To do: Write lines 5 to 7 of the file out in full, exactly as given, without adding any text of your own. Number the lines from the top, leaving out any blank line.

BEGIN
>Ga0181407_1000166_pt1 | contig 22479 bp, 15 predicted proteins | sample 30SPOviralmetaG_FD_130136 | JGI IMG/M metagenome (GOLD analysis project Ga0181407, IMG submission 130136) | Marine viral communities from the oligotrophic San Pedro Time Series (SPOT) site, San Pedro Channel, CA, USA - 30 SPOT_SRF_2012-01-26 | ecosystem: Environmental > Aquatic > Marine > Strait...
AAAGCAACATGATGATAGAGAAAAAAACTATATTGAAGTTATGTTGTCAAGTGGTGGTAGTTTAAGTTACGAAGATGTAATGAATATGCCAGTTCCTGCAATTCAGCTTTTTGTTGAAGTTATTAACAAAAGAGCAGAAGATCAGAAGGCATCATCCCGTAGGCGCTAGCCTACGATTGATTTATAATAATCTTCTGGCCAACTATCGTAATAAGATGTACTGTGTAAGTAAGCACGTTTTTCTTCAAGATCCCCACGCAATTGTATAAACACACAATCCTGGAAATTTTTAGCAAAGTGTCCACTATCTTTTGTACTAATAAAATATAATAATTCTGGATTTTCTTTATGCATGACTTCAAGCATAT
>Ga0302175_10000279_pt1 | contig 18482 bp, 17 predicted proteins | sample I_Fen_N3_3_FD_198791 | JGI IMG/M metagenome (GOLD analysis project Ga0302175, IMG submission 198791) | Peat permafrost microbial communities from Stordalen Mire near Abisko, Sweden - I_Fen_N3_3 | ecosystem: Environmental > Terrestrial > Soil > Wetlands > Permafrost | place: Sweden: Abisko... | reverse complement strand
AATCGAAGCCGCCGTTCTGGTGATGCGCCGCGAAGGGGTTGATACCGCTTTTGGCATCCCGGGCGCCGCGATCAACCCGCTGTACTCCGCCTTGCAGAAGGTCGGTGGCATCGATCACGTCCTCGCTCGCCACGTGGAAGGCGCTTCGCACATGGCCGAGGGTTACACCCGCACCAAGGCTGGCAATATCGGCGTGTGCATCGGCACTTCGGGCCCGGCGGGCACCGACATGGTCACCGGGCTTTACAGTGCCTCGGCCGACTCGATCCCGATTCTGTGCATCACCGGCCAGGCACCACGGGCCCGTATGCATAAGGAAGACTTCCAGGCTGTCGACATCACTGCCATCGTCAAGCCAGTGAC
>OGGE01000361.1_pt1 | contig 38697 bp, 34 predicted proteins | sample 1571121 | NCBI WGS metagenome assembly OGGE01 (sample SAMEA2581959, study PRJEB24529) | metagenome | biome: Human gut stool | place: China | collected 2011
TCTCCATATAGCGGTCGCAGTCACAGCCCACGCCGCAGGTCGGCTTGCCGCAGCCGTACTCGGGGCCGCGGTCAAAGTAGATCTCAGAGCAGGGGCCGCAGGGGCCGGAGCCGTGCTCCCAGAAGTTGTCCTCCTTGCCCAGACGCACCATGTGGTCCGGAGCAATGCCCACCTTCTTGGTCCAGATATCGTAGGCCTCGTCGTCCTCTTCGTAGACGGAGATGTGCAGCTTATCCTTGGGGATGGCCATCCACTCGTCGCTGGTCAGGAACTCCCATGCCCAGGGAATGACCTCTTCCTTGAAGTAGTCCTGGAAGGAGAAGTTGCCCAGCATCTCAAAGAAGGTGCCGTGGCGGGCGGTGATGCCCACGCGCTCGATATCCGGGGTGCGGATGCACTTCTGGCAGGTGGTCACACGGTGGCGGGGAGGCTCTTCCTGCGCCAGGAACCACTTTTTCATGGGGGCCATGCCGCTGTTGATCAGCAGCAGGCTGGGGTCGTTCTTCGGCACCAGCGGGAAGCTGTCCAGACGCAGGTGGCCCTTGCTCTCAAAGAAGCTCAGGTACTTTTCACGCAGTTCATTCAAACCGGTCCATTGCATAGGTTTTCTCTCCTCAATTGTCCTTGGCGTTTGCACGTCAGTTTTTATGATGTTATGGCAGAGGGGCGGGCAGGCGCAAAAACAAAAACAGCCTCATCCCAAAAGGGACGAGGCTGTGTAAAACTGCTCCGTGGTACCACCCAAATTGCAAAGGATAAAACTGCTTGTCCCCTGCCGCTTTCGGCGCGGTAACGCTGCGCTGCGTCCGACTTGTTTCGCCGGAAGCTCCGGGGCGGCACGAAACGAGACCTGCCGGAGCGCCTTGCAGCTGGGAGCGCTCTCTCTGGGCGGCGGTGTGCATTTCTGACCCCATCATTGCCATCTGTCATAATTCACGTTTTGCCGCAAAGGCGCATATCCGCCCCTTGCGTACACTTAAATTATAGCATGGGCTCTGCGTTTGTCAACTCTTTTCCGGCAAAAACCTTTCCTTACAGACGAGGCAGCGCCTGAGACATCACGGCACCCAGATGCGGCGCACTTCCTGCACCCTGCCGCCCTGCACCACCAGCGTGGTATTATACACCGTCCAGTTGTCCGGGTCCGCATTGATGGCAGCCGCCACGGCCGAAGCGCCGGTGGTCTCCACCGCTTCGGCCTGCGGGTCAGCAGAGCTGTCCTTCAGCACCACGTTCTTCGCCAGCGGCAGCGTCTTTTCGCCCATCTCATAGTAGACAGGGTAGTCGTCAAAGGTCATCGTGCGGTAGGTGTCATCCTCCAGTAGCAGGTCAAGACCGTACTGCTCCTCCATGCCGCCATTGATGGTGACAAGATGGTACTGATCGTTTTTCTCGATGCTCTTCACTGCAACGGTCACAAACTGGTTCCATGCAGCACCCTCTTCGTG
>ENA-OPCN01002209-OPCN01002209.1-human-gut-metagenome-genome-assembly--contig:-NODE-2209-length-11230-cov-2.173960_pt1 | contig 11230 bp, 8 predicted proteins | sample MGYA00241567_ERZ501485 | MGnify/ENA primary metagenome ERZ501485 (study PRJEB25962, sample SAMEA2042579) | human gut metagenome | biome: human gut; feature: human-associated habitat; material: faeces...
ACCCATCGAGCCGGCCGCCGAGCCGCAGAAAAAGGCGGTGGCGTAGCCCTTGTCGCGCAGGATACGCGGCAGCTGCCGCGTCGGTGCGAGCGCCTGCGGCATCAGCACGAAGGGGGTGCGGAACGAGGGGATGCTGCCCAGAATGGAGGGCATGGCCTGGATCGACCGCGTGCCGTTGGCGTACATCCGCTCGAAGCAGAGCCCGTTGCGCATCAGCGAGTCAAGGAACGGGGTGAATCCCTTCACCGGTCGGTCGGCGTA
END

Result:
>OGGE01000361.1_pt1 | contig 38697 bp, 34 predicted proteins | sample 1571121 | NCBI WGS metagenome assembly OGGE01 (sample SAMEA2581959, study PRJEB24529) | metagenome | biome: Human gut stool | place: China | collected 2011
TCTCCATATAGCGGTCGCAGTCACAGCCCACGCCGCAGGTCGGCTTGCCGCAGCCGTACTCGGGGCCGCGGTCAAAGTAGATCTCAGAGCAGGGGCCGCAGGGGCCGGAGCCGTGCTCCCAGAAGTTGTCCTCCTTGCCCAGACGCACCATGTGGTCCGGAGCAATGCCCACCTTCTTGGTCCAGATATCGTAGGCCTCGTCGTCCTCTTCGTAGACGGAGATGTGCAGCTTATCCTTGGGGATGGCCATCCACTCGTCGCTGGTCAGGAACTCCCATGCCCAGGGAATGACCTCTTCCTTGAAGTAGTCCTGGAAGGAGAAGTTGCCCAGCATCTCAAAGAAGGTGCCGTGGCGGGCGGTGATGCCCACGCGCTCGATATCCGGGGTGCGGATGCACTTCTGGCAGGTGGTCACACGGTGGCGGGGAGGCTCTTCCTGCGCCAGGAACCACTTTTTCATGGGGGCCATGCCGCTGTTGATCAGCAGCAGGCTGGGGTCGTTCTTCGGCACCAGCGGGAAGCTGTCCAGACGCAGGTGGCCCTTGCTCTCAAAGAAGCTCAGGTACTTTTCACGCAGTTCATTCAAACCGGTCCATTGCATAGGTTTTCTCTCCTCAATTGTCCTTGGCGTTTGCACGTCAGTTTTTATGATGTTATGGCAGAGGGGCGGGCAGGCGCAAAAACAAAAACAGCCTCATCCCAAAAGGGACGAGGCTGTGTAAAACTGCTCCGTGGTACCACCCAAATTGCAAAGGATAAAACTGCTTGTCCCCTGCCGCTTTCGGCGCGGTAACGCTGCGCTGCGTCCGACTTGTTTCGCCGGAAGCTCCGGGGCGGCACGAAACGAGACCTGCCGGAGCGCCTTGCAGCTGGGAGCGCTCTCTCTGGGCGGCGGTGTGCATTTCTGACCCCATCATTGCCATCTGTCATAATTCACGTTTTGCCGCAAAGGCGCATATCCGCCCCTTGCGTACACTTAAATTATAGCATGGGCTCTGCGTTTGTCAACTCTTTTCCGGCAAAAACCTTTCCTTACAGACGAGGCAGCGCCTGAGACATCACGGCACCCAGATGCGGCGCACTTCCTGCACCCTGCCGCCCTGCACCACCAGCGTGGTATTATACACCGTCCAGTTGTCCGGGTCCGCATTGATGGCAGCCGCCACGGCCGAAGCGCCGGTGGTCTCCACCGCTTCGGCCTGCGGGTCAGCAGAGCTGTCCTTCAGCACCACGTTCTTCGCCAGCGGCAGCGTCTTTTCGCCCATCTCATAGTAGACAGGGTAGTCGTCAAAGGTCATCGTGCGGTAGGTGTCATCCTCCAGTAGCAGGTCAAGACCGTACTGCTCCTCCATGCCGCCATTGATGGTGACAAGATGGTACTGATCGTTTTTCTCGATGCTCTTCACTGCAACGGTCACAAACTGGTTCCATGCAGCACCCTCTTCGTG
>ENA-OPCN01002209-OPCN01002209.1-human-gut-metagenome-genome-assembly--contig:-NODE-2209-length-11230-cov-2.173960_pt1 | contig 11230 bp, 8 predicted proteins | sample MGYA00241567_ERZ501485 | MGnify/ENA primary metagenome ERZ501485 (study PRJEB25962, sample SAMEA2042579) | human gut metagenome | biome: human gut; feature: human-associated habitat; material: faeces...